Oxygen gas and its usage in Steel Plant
Oxygen gas and its usage in Steel Plant
Oxygen is an active, life sustaining component of the atmosphere. The percentage of oxygen in air is 20.94 % by volume or 23 % by weight of the air. It is the most widely occurring element on the mother earth. Because it forms compounds with virtually all chemical elements except the noble gases, most terrestrial oxygen is bound with other elements in compounds such as silicates, oxides, and water. Oxygen is also dissolved in rivers, lakes, and oceans. Molecular oxygen occurs almost entirely in the atmosphere.
Between 1770 and 1780, Swedish pharmacist Carl Wilhelm Scheele, British clergyman Joseph Priestley and French chemist Antoine Laurent Lavoisier researched, documented and helped discover oxygen. The name oxygen was first used by Lavoisier in 1777. It was only later that its high level of chemical reactivity was discovered.
Oxygen is produced in large quantities and at high purity as a gas or liquid through the liquefaction and distillation of ambient air at the cryogenic air separation plants. It is also produced on commercial scales as a lower purity gas (typically about 93 %) by adsorption technologies (pressure swing adsorption (PSA), or vacuum-pressure swing adsorption (VPSA or VSA). Very pure oxygen can be produced by the electrolysis of water. Gaseous oxygen is called in short as GOX while the liquid oxygen is called in short as LOX.
Liquid oxygen is a cryogenic liquid. Cryogenic liquids are liquefied gases that have a normal boiling point below – 150 deg C. Liquid oxygen has a boiling point of -183 deg C. Because the temperature difference between the product and the surrounding environment is substantial, it is necessary to keep the liquid oxygen insulated from the surrounding heat.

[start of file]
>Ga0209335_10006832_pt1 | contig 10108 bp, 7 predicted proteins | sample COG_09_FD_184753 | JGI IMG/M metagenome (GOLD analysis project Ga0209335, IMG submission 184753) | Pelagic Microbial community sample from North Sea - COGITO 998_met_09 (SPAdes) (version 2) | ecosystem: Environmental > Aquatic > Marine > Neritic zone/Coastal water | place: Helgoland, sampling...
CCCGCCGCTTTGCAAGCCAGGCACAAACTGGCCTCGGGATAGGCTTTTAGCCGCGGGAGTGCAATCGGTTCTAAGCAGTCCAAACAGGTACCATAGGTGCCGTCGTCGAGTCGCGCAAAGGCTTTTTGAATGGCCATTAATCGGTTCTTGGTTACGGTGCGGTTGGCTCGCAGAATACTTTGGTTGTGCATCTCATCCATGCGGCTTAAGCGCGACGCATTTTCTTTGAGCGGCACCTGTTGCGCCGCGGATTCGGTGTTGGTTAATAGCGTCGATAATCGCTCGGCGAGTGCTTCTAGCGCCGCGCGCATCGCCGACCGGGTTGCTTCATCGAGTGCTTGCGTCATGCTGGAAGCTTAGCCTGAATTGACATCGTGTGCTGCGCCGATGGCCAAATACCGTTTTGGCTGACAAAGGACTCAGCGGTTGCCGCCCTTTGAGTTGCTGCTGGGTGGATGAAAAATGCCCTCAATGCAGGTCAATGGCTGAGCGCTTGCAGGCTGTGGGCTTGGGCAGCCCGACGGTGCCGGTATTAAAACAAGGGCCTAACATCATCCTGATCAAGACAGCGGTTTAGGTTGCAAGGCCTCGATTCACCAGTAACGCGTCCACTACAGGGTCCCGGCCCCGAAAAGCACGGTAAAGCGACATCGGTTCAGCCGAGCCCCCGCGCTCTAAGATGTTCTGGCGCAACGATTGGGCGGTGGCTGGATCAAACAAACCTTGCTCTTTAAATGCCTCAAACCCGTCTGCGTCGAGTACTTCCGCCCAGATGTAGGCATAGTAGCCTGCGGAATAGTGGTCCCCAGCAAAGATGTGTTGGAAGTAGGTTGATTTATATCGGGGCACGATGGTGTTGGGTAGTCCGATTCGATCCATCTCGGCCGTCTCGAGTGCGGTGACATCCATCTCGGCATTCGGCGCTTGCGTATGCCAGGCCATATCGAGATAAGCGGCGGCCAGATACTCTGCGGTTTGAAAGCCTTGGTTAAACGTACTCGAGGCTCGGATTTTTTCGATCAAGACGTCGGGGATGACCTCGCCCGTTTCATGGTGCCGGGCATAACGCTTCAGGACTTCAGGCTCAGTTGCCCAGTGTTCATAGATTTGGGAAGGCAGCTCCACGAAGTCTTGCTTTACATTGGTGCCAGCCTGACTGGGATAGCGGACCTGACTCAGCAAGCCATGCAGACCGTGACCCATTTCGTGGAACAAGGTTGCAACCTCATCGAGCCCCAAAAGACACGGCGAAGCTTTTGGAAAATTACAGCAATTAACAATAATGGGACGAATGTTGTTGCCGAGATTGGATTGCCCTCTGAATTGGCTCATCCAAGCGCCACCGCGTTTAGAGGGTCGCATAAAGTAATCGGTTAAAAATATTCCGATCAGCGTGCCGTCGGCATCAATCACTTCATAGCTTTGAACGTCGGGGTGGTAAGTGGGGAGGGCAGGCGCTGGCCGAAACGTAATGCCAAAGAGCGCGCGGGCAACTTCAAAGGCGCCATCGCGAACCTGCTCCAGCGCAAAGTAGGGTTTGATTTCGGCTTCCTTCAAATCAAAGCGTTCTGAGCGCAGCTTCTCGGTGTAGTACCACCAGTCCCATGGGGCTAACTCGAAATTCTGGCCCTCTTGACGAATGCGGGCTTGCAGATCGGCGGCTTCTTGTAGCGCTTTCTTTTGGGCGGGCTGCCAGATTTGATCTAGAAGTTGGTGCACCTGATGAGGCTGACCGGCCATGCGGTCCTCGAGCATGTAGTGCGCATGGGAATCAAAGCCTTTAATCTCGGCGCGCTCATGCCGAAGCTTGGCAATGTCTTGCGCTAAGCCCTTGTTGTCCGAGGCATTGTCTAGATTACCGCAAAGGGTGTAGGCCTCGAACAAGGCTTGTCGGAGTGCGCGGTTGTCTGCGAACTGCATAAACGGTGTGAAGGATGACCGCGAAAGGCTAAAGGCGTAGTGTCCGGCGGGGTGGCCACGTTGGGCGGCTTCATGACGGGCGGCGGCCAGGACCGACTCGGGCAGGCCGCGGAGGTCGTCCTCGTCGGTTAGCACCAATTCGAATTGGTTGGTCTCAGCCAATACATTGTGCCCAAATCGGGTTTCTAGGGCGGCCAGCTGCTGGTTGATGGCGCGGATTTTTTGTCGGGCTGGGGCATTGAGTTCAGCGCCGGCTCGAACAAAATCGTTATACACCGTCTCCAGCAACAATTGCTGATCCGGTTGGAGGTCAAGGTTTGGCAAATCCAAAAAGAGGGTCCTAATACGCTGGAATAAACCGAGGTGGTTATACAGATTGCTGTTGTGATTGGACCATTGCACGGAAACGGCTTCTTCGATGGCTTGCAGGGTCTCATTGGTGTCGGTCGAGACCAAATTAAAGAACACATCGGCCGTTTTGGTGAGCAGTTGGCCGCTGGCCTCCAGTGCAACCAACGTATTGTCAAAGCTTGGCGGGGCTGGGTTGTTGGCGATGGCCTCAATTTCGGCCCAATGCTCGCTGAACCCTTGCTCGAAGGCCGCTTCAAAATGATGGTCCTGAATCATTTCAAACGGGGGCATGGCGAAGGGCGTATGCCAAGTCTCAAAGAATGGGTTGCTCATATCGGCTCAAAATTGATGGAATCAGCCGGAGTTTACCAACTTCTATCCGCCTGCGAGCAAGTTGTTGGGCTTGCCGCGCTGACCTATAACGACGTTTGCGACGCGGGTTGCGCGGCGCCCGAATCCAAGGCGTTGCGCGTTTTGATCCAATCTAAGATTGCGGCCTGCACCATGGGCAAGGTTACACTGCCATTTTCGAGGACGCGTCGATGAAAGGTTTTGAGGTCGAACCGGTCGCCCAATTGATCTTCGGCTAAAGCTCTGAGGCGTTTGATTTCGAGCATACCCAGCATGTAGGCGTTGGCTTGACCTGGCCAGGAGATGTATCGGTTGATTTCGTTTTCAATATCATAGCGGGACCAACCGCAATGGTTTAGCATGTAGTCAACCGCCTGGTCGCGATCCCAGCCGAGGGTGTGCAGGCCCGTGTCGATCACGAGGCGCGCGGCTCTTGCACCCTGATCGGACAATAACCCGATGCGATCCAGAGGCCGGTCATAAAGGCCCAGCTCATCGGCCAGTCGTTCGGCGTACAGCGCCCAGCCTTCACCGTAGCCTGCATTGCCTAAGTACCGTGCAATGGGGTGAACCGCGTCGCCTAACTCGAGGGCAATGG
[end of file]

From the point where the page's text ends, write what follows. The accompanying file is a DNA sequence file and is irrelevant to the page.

Oxygen also requires special equipment for handling and storage. Oxygen is often stored as a liquid, although it is used primarily as a gas. Liquid storage is less bulky and less costly than the equivalent capacity of high-pressure gaseous storage. A typical storage system consists of a cryogenic storage tank, one or more vaporizers and a pressure control system. The cryogenic tank is constructed, in principle, like a vacuum flask. There is an inner vessel surrounded by an outer vessel. Between the vessels is an annular space that contains an insulating medium from which all the air has been removed. This space keeps heat away from the liquid oxygen held in the inner vessel. Vaporizers convert the liquid oxygen into a gaseous state. A pressure control manifold then controls the gas pressure that is fed to the process or application. Vessels used in liquid oxygen service are to be designed for the pressure and temperatures involved. Piping design is to follow the norms meant for such piping. Fig 1 Typical liquid oxygen storage system along with cross section of storage tank is shown in Fig 1.